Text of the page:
When stood atop a mountain surveying all below, Iker Casillas’ assessment makes perfect sense. “We're living the golden years of Spanish football,” the Real Madrid goalkeeper said this week. Who can argue with him?

Already an icon in his own time, Casillas has watched on from the comfort of his own often vacant penalty area as Spain ripped up the record book and claimed an unprecedented three consecutive major tournament wins with success at Euro 2012 this summer. When it didn’t quite go the way of the tiki-taka technicians , ‘San Iker’ was always on hand to save the day.

At club level Casillas, his Real Madrid team-mates and their rivals Barcelona have it all pretty much their own way. Los Blancos smashed Barca’s three-year grasp on La Liga by claiming the crown for themselves last season, accumulating 100 points in the process.

As Pep Guardiola stepped down from his role as Barcelona coach he would be starved of a record fourth consecutive league title but would have found comfort in having crafted and shaped a team most believe are the greatest of all time, spearheaded by the most precocious talent the world has ever seen.

Lionel Messi obliterated the record for most goals in a single season in 2011/12, bagging 73 in total while also netting the most goals in a single Champions League season as well. Madrid’s Cristiano Ronaldo wasn’t exactly a slouch in front of goal either, scoring 46 league goals to become the second quickest player ever to 100 La Liga goals, breaking the great Ference Puskas’ record in the process.

For the past three years, both men and players from either of Spain’s big two have contested the Ballon D’or in splendid isolation from all other players on the face of the earth. UEFA’s big prize, the Best Player in Europe award, will be tussled over by the usual suspects; Ronaldo, Messi and Andres Iniesta.

If the Europa League is the litmus test for strength in depth then La Liga wins out there too; last season’s final was an all Spanish affair between Athletic Bilbao and Atletico Madrid, the former beating Manchester United en route to the final. Over the last seven years, four winners have come from Spain.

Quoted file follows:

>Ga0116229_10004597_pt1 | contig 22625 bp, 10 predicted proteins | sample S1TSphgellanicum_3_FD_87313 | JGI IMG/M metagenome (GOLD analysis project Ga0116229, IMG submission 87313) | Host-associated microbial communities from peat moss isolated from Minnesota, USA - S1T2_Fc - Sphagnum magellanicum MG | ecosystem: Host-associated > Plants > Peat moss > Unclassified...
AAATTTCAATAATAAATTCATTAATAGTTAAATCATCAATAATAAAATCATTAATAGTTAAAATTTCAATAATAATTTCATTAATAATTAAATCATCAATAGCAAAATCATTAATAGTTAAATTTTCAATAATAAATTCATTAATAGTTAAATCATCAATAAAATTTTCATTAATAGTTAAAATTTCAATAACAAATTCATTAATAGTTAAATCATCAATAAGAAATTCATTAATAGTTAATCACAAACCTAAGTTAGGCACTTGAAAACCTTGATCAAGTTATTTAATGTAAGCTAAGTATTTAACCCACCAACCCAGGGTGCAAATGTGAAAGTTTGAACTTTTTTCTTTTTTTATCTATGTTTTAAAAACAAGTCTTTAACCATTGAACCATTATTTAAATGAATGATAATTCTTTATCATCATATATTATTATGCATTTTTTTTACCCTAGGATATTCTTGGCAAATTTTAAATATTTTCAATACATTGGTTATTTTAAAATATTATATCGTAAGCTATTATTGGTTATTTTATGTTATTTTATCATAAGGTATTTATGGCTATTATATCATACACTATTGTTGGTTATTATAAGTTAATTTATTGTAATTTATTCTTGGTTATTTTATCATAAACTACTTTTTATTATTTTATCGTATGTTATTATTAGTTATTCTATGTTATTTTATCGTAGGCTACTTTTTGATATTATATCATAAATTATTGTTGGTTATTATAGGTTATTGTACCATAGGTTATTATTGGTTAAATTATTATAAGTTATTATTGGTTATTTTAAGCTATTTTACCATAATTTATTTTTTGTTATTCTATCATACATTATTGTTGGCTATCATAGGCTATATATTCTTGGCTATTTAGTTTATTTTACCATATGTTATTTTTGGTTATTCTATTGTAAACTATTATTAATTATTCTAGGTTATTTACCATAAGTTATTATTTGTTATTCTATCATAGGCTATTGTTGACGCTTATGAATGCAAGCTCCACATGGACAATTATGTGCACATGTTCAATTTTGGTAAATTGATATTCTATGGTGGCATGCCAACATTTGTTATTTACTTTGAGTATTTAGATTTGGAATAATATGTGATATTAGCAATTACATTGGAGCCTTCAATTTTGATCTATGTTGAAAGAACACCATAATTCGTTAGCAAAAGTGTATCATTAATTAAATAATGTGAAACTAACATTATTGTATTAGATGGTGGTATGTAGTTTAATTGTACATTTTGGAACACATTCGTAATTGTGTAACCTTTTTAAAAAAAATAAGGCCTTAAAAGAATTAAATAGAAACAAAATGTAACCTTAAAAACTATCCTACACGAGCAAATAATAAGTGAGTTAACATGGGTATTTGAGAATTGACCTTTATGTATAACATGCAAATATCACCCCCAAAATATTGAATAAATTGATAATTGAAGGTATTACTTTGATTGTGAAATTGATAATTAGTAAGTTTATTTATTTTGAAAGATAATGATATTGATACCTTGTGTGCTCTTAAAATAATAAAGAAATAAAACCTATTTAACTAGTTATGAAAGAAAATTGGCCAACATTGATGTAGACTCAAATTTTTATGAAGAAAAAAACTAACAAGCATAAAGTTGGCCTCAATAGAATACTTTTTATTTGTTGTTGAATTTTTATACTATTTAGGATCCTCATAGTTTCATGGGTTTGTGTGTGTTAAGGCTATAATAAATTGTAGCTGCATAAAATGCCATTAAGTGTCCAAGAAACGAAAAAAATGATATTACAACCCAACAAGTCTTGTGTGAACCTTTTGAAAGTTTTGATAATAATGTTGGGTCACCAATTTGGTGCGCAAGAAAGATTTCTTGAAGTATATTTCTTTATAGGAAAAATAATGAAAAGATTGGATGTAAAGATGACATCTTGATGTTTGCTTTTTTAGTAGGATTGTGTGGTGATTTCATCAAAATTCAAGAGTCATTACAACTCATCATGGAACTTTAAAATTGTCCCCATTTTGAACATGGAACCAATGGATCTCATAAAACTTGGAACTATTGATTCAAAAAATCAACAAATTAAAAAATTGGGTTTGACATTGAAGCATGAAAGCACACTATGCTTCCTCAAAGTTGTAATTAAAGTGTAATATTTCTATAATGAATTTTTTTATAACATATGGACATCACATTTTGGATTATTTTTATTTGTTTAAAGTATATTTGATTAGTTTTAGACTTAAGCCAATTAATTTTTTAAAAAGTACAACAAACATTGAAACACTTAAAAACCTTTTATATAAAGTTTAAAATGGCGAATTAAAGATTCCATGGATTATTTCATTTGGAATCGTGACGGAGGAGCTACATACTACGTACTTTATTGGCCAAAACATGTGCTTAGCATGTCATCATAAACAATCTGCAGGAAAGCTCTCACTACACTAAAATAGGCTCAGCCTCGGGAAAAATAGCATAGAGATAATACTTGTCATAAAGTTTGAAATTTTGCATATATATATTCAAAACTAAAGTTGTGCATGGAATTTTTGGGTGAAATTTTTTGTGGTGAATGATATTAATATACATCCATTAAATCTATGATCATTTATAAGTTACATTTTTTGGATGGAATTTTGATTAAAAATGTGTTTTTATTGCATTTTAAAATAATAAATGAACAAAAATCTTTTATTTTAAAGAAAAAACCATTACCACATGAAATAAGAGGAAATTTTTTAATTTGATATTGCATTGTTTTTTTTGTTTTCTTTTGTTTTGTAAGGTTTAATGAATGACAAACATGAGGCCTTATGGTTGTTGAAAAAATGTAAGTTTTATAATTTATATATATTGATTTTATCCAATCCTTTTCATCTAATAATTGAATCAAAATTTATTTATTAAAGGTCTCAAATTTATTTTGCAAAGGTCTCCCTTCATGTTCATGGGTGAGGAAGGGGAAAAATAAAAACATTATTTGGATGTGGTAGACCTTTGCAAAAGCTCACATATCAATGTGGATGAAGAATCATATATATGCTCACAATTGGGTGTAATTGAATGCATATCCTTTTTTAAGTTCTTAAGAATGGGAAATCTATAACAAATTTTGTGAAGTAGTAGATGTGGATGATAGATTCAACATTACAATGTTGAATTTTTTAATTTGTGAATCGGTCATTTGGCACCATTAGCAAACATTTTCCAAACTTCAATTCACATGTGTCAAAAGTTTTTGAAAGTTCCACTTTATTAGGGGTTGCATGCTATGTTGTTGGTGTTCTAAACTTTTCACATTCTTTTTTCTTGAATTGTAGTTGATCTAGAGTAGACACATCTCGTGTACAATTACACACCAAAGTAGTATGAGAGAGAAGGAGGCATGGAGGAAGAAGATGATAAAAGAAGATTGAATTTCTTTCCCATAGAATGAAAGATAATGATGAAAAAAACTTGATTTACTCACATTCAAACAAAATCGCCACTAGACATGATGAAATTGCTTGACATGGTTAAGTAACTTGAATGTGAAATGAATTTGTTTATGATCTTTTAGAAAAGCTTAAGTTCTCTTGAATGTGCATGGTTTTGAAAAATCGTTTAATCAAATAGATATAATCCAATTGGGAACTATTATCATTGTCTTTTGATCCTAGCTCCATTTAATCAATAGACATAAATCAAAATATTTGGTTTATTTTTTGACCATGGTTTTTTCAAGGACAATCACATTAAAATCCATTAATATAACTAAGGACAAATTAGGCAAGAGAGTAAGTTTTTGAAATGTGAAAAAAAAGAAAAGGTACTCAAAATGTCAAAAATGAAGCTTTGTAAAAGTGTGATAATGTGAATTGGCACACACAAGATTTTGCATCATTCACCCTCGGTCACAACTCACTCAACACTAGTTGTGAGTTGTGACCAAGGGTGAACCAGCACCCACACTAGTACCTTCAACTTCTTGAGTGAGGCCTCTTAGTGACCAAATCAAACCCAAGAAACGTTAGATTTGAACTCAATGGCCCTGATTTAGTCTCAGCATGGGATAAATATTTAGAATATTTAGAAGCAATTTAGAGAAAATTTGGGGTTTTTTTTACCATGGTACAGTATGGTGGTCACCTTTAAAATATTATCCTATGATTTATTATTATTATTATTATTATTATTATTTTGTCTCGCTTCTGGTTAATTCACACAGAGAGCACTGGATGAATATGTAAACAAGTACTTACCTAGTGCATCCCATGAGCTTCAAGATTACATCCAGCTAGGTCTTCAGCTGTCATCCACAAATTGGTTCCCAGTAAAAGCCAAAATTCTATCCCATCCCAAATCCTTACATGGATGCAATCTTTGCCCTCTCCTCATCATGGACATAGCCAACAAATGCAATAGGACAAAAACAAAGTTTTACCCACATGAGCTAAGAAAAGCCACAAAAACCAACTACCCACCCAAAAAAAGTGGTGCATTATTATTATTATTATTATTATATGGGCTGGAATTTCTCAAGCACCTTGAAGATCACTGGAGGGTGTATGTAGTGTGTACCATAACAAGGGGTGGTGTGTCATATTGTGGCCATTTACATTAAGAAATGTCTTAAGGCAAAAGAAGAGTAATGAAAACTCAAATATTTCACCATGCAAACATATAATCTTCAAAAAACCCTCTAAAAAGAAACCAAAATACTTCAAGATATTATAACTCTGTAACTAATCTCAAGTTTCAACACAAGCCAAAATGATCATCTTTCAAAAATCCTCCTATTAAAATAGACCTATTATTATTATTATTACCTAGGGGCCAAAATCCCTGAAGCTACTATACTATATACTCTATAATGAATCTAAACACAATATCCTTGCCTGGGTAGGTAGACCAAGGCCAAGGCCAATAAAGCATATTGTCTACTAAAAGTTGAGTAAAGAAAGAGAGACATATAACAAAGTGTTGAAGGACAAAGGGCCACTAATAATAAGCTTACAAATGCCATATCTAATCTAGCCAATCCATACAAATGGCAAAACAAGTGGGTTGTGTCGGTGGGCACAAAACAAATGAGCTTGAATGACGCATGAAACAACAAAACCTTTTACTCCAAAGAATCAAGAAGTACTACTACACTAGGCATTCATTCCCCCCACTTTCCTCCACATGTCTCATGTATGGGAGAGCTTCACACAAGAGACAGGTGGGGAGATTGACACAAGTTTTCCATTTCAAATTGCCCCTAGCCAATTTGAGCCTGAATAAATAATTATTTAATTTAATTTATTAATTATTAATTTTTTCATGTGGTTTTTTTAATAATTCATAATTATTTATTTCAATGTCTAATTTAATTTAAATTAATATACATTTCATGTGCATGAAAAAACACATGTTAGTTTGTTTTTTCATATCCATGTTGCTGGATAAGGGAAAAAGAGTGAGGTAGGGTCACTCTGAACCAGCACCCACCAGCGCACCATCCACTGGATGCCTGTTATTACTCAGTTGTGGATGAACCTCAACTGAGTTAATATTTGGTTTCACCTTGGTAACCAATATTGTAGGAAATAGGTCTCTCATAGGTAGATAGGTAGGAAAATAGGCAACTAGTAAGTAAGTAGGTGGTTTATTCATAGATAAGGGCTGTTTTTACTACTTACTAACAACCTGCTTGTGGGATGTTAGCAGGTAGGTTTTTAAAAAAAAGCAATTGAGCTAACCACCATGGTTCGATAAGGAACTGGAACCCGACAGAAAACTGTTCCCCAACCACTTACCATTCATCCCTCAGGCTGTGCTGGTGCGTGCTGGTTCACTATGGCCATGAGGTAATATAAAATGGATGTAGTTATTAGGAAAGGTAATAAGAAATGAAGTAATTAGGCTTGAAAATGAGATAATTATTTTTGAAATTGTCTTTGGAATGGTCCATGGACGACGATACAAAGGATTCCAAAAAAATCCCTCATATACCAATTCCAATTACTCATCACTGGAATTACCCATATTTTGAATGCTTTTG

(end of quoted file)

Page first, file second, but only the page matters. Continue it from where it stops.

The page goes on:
It seems a golden sunshine beams down on Spanish football at the moment. But while the league most believe to be best in terms of quality in the world flourishes at the top, further down there is no doubt that a real problem is developing further down.

Yet another season has passed where the gap between the top two and the rest; last season 39 points separated 3rd place Valencia from champions Madrid, a gap that has grown from 25 the previous two years.

La Liga’s problems were exposed in earnest with revelations about how TV money is distributed amongst the 20 teams in the league. The Premier League’s lesser clubs are protected from falling too far behind the ‘big six’ by a deal that is centrally negotiated by the league and distributed relatively evenly, something that is not the case in Spain where deals are done on an individual basis.

Of the €640 million pot up for grabs Barcelona and Real Madrid took home roughly half, leaving the remaining 18 teams to fight for the scraps left behind. 3rd place Valencia for example, secured a deal worth around €40 million. Only talks this week avoided the start of the new La Liga season from being postponed because of the smaller club's feeling of injustice over the TV deal.